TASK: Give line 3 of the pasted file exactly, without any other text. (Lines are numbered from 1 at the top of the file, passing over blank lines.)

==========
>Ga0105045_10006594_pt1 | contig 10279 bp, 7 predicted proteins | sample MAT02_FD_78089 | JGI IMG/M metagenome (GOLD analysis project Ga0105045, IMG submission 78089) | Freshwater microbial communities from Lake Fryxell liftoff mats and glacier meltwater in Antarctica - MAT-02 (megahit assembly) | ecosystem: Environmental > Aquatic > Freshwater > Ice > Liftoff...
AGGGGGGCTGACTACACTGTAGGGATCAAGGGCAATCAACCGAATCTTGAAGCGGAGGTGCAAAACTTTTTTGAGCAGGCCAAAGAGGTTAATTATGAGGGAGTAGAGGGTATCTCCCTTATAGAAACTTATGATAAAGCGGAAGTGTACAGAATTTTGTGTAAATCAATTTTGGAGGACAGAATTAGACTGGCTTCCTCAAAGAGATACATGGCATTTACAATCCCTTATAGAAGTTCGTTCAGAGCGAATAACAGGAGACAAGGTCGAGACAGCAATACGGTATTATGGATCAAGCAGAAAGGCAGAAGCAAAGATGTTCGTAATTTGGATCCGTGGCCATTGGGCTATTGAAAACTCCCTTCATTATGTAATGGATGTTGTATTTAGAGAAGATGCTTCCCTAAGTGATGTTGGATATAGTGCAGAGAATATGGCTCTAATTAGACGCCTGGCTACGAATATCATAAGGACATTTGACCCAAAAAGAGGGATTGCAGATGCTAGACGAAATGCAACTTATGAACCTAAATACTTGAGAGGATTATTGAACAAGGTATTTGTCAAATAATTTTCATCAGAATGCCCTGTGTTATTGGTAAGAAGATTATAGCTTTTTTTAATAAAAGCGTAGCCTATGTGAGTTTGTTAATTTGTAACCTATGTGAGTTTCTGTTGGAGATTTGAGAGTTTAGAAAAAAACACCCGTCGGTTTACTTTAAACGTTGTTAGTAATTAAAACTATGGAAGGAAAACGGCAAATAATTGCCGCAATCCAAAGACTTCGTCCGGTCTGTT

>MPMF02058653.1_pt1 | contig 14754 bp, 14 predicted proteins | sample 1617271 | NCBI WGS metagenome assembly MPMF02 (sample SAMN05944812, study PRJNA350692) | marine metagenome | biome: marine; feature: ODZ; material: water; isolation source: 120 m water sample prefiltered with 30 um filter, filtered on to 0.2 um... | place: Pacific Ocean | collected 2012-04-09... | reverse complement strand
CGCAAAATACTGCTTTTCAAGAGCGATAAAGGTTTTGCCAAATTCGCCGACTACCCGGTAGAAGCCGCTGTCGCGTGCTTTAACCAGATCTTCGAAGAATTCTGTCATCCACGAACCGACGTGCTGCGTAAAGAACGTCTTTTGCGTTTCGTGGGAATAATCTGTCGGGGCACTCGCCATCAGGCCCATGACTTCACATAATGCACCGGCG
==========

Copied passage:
>MPMF02058653.1_pt1 | contig 14754 bp, 14 predicted proteins | sample 1617271 | NCBI WGS metagenome assembly MPMF02 (sample SAMN05944812, study PRJNA350692) | marine metagenome | biome: marine; feature: ODZ; material: water; isolation source: 120 m water sample prefiltered with 30 um filter, filtered on to 0.2 um... | place: Pacific Ocean | collected 2012-04-09... | reverse complement strand